KANSAS CITY -- The MLB Breakthrough Series comes to Kansas City for the first time this weekend, but the program has been serving underserved ballplayers nationally for a long time.The series, in its 11th year, is a combined effort from Major League Baseball and USA Baseball that aims to provide
KANSAS CITY -- The MLB Breakthrough Series comes to Kansas City for the first time this weekend, but the program has been serving underserved ballplayers nationally for a long time.
The series, in its 11th year, is a combined effort from Major League Baseball and USA Baseball that aims to provide instruction, mentorship and exposure for both baseball and softball players that aren't afforded the opportunity to receive it because of socioeconomic barriers.
Jerry Manuel, head of instruction, sees the series as a way to make a lasting impact on both a player's game, and also how he is perceived.
"The central goal of the event is to take the 'raw' tag off the African-American player, or the underserved that doesn't get a chance to play travel ball," said Manuel, a five-year Major Leaguer and nine-year big league manager in his own right.
Players are recommended by scouts, former players and local academies and development programs before being evaluated by the Breakthrough team. The program seeks out players that are not only the most talented, but also the most in need of its assistance.
In total, approximately 60 high school baseball players from 21 states will compete at the Kansas City Urban Youth Academy in the 18th and Vine District downtown. They'll not only receive instruction from an array of experienced players and coaches, including former All-Stars Tom "Flash" Gordon and Marquis Grissom, but they'll get what may be their first chance at exposure in front of professional and college scouts.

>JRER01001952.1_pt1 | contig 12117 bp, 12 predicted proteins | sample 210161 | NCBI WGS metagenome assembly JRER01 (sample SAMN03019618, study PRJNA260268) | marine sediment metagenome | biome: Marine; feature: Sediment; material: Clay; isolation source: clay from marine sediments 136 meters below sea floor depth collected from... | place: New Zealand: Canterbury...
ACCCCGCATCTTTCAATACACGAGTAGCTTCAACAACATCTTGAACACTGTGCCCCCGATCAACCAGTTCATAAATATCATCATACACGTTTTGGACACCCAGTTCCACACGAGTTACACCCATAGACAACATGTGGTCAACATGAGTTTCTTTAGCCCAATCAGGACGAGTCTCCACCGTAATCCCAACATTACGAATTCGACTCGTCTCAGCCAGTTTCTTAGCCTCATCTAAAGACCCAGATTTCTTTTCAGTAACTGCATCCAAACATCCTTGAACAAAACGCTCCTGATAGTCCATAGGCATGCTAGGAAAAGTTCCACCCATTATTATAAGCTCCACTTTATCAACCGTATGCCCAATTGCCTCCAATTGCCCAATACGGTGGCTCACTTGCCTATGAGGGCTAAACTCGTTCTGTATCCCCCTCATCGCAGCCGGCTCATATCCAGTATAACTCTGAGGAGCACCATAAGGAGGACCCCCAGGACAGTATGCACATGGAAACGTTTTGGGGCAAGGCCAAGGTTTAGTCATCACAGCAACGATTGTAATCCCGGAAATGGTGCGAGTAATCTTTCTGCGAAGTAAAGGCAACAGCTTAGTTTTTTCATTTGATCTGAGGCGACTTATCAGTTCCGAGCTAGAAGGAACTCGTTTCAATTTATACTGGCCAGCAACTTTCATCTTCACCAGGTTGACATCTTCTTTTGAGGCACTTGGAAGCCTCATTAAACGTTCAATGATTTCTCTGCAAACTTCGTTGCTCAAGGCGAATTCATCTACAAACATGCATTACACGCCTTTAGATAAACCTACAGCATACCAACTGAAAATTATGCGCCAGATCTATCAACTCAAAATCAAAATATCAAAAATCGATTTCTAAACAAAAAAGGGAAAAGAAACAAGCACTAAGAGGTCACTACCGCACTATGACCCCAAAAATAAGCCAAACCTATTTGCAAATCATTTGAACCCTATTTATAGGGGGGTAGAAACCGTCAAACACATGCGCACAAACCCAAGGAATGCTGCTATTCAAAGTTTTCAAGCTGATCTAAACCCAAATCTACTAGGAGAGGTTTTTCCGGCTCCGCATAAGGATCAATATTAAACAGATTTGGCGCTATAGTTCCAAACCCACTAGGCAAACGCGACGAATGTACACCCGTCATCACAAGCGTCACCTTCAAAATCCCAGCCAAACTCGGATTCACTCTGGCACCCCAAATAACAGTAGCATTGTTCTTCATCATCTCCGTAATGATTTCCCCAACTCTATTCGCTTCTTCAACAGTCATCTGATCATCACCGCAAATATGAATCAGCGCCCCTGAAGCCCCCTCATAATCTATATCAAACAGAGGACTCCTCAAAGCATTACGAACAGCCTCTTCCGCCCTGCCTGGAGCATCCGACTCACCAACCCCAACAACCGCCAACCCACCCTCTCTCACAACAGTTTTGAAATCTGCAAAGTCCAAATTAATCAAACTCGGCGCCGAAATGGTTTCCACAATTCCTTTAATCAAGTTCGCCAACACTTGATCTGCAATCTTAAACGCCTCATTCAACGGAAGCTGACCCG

The event is in Kansas City and at the new Urban Youth Academy for the first time, but it may not be the last, thanks to the cooperation of the facility's sponsor.
"We're gonna take a trip over to Kauffman Stadium later this week," said Del Matthews, senior director of baseball development. "The Royals have been a great host and great partner, and we're excited about working with them in the future."
While every series alum leaves the program having gained valuable experience, several have capitalized on it to develop successful careers. Multiple players that graduated from the program were chosen in the 2018 MLB Draft, including No. 53 overall pick Osiris Johnson, who was chosen by the Marlins.
"I don't want to say we claim those guys, but we have touched those guys," Manuel said. "We can't claim them because we're only here for four days, but we have touched those guys."
The four-day event will provide time to work with one-on-one and be assessed by the coaches and play in showcase-style exhibitions in front of scouts and recruiters. The experience is not all on the field, however, as the group will also learn from guest speakers and take a trip to the Negro Leagues Baseball Museum just down the road.
The series has three stops throughout the summer: Kansas City, Compton, Calif., and Bradenton, Fla. A select number of prospects from each group will be invited back to the week-long Elite Development Invitational in Vero Beach, Fla., later in the summer. The softball series took place at the end of May in Compton.
Jordan Wolf is a reporter for MLB.com based in Kansas City.